He comes at night. Within the context of John’s Gospel, it’s interesting to notice how often John plays with imagery of light and darkness: it is he who refers often to children of light and children of darkness and to Jesus as the Light of the world. So here is good old Nicodemus, coming in the night, yet somehow drawn to the Light. Surprisingly, however, Jesus seems to respond rather sharply to Nicodemus: Amen, Amen (twice for extra dramatic effect!) —“truly, truly, I tell you that no one can see the Kingdom of God without being born from above.”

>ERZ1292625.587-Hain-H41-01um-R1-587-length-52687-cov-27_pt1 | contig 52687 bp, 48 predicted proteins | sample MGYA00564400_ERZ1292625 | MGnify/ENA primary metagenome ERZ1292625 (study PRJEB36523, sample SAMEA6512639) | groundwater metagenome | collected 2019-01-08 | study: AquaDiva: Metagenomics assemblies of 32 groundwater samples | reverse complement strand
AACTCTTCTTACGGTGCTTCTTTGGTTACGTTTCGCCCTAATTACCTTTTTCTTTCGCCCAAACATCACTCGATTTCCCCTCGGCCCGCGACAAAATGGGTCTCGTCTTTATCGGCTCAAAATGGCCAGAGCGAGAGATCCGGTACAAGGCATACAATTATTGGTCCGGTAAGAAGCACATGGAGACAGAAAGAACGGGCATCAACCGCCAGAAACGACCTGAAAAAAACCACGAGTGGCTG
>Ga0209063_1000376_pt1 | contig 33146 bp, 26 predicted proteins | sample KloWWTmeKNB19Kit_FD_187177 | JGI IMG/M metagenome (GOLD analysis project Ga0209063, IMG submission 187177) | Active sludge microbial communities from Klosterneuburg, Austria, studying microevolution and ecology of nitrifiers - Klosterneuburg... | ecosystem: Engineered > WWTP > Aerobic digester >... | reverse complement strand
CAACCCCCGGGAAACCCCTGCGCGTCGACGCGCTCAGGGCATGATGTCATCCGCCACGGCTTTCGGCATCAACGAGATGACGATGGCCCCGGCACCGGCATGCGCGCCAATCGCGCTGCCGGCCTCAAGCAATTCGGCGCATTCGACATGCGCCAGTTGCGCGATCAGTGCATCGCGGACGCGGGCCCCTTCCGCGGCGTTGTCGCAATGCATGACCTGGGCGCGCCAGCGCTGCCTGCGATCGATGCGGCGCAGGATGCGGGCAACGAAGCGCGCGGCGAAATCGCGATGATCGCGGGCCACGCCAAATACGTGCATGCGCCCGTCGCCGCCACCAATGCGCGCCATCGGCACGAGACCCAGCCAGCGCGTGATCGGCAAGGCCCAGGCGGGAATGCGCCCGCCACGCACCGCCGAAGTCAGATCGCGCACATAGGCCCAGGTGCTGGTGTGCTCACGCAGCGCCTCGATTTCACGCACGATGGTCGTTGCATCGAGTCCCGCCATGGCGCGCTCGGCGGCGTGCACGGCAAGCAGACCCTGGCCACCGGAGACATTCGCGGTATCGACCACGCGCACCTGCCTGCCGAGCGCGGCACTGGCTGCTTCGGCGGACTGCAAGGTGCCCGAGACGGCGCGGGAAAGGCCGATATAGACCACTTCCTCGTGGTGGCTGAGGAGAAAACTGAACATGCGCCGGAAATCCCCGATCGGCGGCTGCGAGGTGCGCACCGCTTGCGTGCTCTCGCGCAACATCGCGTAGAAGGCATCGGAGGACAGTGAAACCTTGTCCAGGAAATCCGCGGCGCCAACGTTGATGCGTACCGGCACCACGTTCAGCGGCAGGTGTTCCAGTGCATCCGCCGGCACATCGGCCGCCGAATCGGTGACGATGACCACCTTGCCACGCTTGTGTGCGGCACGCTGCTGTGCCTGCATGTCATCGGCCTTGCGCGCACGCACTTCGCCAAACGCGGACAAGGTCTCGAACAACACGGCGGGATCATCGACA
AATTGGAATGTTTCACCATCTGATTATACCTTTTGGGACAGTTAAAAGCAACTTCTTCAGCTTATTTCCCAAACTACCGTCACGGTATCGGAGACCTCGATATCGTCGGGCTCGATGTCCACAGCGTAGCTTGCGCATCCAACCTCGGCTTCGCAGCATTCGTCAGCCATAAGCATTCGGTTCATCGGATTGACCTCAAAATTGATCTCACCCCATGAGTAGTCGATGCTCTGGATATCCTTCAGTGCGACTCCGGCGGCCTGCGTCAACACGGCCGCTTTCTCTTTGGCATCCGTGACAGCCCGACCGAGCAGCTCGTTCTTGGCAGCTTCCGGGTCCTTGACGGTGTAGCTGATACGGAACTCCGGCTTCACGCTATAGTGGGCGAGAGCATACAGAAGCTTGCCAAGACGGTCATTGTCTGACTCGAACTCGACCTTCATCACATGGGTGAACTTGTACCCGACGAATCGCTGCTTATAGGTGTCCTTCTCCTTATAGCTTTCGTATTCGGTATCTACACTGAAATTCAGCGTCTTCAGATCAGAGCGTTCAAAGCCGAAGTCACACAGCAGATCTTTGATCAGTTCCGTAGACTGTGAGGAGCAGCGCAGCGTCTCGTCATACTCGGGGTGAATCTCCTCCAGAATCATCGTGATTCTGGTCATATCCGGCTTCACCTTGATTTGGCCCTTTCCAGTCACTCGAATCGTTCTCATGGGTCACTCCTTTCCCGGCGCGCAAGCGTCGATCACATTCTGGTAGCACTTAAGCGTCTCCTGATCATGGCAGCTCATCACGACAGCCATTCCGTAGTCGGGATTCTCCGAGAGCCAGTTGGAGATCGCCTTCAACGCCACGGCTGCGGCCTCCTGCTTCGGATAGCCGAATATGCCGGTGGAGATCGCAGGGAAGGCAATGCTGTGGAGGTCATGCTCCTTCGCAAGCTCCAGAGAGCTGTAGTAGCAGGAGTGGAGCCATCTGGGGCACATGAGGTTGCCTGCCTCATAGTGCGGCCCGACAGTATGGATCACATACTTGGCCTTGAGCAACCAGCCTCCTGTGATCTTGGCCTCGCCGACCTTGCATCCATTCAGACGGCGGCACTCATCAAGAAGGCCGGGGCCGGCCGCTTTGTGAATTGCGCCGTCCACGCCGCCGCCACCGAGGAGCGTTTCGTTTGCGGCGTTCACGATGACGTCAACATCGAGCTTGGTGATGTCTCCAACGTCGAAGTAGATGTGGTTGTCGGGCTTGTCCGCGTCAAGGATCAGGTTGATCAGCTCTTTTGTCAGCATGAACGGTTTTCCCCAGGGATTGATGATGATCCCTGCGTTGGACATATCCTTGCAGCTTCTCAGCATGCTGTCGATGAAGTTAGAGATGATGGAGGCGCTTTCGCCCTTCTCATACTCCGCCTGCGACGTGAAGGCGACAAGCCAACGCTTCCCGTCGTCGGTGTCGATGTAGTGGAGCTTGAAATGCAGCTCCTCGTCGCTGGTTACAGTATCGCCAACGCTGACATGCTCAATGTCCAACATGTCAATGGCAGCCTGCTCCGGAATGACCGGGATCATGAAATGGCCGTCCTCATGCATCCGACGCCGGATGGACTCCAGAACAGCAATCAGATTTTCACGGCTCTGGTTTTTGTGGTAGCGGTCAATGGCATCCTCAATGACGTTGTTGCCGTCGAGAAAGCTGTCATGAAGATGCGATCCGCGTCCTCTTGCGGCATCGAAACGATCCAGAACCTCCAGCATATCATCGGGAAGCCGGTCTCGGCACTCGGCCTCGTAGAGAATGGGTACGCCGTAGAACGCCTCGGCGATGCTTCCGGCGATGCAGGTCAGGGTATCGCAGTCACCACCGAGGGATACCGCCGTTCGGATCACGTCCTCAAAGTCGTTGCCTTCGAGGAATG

Notice that Jesus isn’t talking here about how you get saved or how you “get to heaven” when you die. He’s talking about how the Reign of God breaks into our lives, into this world, among us. He’s talking about those moments when we get glimpses of “thy kingdom come, on earth as it is in heaven.” All those parables about the Kingdom we find in the synoptic gospels—about lost sheep and lost sons, about mustard seeds and compassionate Samaritans—are about developing eyes to see and ears to hear that the Reign of God is already in our midst. Only too often, we remain too blind to see. The whole point of the Light, I think, is to help us to see. So Jesus seems to be telling Nicodemus that there isn’t a simple formula or proof he can offer him: Nicodemus will have to learn to see for himself, if only there is some light.